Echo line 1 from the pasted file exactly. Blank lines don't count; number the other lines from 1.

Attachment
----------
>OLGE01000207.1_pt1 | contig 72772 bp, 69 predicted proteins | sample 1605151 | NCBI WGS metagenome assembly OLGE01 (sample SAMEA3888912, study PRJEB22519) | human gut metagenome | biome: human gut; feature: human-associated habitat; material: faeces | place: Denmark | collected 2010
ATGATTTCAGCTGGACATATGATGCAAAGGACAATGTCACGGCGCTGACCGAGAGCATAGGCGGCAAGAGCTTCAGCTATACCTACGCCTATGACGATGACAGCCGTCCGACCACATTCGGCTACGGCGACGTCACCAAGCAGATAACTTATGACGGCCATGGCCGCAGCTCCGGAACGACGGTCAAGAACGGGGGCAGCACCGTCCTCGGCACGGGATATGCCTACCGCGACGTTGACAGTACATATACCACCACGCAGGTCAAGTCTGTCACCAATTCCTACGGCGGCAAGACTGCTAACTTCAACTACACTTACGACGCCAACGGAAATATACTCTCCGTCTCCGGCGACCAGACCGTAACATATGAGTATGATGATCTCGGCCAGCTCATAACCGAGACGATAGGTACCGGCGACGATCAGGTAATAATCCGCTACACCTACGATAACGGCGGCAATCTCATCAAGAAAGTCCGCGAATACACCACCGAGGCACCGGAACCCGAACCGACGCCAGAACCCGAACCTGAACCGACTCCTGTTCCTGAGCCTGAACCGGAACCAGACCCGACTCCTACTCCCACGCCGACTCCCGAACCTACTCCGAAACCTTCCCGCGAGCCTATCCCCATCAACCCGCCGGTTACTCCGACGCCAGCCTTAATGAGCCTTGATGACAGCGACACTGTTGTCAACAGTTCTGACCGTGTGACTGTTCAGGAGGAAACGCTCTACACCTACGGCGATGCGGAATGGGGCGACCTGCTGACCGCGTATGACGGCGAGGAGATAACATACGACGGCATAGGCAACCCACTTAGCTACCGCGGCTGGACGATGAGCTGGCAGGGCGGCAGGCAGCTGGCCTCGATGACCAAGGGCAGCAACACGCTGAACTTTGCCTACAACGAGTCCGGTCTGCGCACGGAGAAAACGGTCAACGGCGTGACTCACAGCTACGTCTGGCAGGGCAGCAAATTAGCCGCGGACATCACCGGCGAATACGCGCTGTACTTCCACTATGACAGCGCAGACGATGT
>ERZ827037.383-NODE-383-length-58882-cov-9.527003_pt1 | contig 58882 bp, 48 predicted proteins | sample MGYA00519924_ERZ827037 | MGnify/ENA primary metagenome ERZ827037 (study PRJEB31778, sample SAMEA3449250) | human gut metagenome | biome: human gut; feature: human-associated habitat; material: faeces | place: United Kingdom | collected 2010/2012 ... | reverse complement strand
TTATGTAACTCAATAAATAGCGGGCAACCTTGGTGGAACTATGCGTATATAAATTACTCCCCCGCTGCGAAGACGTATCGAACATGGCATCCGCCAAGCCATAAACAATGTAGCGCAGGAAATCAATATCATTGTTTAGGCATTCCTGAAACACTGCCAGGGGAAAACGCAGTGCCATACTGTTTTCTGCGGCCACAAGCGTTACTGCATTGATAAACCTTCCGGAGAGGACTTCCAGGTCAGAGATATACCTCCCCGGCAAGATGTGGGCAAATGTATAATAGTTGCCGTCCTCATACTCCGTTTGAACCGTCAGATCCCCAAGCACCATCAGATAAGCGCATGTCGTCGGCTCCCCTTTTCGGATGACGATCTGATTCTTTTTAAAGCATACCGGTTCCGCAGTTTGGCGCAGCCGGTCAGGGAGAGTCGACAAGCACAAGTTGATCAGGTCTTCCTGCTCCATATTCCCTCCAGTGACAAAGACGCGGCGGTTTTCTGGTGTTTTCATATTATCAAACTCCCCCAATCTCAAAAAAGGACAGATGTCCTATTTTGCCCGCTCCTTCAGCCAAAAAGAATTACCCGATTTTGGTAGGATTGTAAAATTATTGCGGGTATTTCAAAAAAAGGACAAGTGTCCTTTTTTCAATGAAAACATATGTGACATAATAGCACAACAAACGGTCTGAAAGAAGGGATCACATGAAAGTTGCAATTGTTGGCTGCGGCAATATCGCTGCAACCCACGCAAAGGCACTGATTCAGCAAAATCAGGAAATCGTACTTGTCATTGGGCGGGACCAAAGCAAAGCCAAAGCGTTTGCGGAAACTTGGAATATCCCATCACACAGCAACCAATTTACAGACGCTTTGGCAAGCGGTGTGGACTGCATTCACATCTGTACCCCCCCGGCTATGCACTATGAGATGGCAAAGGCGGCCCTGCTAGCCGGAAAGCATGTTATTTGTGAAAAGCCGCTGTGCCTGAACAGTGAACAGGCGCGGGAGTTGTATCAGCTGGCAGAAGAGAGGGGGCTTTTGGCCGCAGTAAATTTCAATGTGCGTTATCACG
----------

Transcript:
>OLGE01000207.1_pt1 | contig 72772 bp, 69 predicted proteins | sample 1605151 | NCBI WGS metagenome assembly OLGE01 (sample SAMEA3888912, study PRJEB22519) | human gut metagenome | biome: human gut; feature: human-associated habitat; material: faeces | place: Denmark | collected 2010